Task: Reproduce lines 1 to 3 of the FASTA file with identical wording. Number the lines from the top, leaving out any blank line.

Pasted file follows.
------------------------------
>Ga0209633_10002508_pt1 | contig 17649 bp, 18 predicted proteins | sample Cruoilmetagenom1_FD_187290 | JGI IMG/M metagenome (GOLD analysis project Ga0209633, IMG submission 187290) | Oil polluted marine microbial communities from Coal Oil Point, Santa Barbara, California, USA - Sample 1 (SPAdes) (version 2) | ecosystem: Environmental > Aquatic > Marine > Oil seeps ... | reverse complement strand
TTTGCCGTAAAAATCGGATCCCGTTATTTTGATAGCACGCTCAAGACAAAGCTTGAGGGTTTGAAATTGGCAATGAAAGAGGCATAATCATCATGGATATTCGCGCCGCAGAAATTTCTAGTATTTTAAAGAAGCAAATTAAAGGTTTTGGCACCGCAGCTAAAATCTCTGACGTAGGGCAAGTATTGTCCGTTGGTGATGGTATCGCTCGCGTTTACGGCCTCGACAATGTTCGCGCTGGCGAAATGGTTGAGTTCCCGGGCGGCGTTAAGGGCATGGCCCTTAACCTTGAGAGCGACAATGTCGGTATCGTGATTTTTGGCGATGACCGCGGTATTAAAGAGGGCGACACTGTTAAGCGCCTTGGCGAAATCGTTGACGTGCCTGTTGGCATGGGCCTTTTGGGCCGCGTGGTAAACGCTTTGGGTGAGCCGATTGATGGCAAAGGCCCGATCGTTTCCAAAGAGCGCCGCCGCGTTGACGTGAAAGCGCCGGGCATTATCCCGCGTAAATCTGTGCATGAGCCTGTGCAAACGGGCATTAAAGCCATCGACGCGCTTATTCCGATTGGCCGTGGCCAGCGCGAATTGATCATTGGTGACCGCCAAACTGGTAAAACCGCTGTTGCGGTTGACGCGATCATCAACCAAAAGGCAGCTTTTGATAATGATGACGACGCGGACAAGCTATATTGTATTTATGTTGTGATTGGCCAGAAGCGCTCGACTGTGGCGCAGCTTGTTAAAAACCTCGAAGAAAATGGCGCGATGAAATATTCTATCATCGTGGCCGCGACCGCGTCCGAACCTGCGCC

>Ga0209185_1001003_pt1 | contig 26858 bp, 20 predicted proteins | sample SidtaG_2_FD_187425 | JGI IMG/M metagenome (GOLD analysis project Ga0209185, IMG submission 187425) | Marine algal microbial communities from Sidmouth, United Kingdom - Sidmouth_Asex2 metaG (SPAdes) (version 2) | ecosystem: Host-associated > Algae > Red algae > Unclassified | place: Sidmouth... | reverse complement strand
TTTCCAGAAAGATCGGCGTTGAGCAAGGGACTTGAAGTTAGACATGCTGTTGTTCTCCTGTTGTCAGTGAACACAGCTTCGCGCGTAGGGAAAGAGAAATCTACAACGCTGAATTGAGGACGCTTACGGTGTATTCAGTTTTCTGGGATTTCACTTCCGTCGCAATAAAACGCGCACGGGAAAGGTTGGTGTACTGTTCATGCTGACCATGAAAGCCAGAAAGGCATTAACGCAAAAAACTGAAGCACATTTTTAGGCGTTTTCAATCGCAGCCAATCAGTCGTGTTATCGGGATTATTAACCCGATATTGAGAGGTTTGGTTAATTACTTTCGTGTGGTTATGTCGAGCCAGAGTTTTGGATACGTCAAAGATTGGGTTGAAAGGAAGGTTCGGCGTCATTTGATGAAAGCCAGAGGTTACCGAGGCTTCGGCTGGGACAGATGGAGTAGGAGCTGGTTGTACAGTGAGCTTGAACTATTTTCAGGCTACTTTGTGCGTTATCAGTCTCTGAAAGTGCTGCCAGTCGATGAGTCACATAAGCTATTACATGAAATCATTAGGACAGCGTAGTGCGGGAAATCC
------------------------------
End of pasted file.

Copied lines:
>Ga0209633_10002508_pt1 | contig 17649 bp, 18 predicted proteins | sample Cruoilmetagenom1_FD_187290 | JGI IMG/M metagenome (GOLD analysis project Ga0209633, IMG submission 187290) | Oil polluted marine microbial communities from Coal Oil Point, Santa Barbara, California, USA - Sample 1 (SPAdes) (version 2) | ecosystem: Environmental > Aquatic > Marine > Oil seeps ... | reverse complement strand
TTTGCCGTAAAAATCGGATCCCGTTATTTTGATAGCACGCTCAAGACAAAGCTTGAGGGTTTGAAATTGGCAATGAAAGAGGCATAATCATCATGGATATTCGCGCCGCAGAAATTTCTAGTATTTTAAAGAAGCAAATTAAAGGTTTTGGCACCGCAGCTAAAATCTCTGACGTAGGGCAAGTATTGTCCGTTGGTGATGGTATCGCTCGCGTTTACGGCCTCGACAATGTTCGCGCTGGCGAAATGGTTGAGTTCCCGGGCGGCGTTAAGGGCATGGCCCTTAACCTTGAGAGCGACAATGTCGGTATCGTGATTTTTGGCGATGACCGCGGTATTAAAGAGGGCGACACTGTTAAGCGCCTTGGCGAAATCGTTGACGTGCCTGTTGGCATGGGCCTTTTGGGCCGCGTGGTAAACGCTTTGGGTGAGCCGATTGATGGCAAAGGCCCGATCGTTTCCAAAGAGCGCCGCCGCGTTGACGTGAAAGCGCCGGGCATTATCCCGCGTAAATCTGTGCATGAGCCTGTGCAAACGGGCATTAAAGCCATCGACGCGCTTATTCCGATTGGCCGTGGCCAGCGCGAATTGATCATTGGTGACCGCCAAACTGGTAAAACCGCTGTTGCGGTTGACGCGATCATCAACCAAAAGGCAGCTTTTGATAATGATGACGACGCGGACAAGCTATATTGTATTTATGTTGTGATTGGCCAGAAGCGCTCGACTGTGGCGCAGCTTGTTAAAAACCTCGAAGAAAATGGCGCGATGAAATATTCTATCATCGTGGCCGCGACCGCGTCCGAACCTGCGCC

>Ga0209185_1001003_pt1 | contig 26858 bp, 20 predicted proteins | sample SidtaG_2_FD_187425 | JGI IMG/M metagenome (GOLD analysis project Ga0209185, IMG submission 187425) | Marine algal microbial communities from Sidmouth, United Kingdom - Sidmouth_Asex2 metaG (SPAdes) (version 2) | ecosystem: Host-associated > Algae > Red algae > Unclassified | place: Sidmouth... | reverse complement strand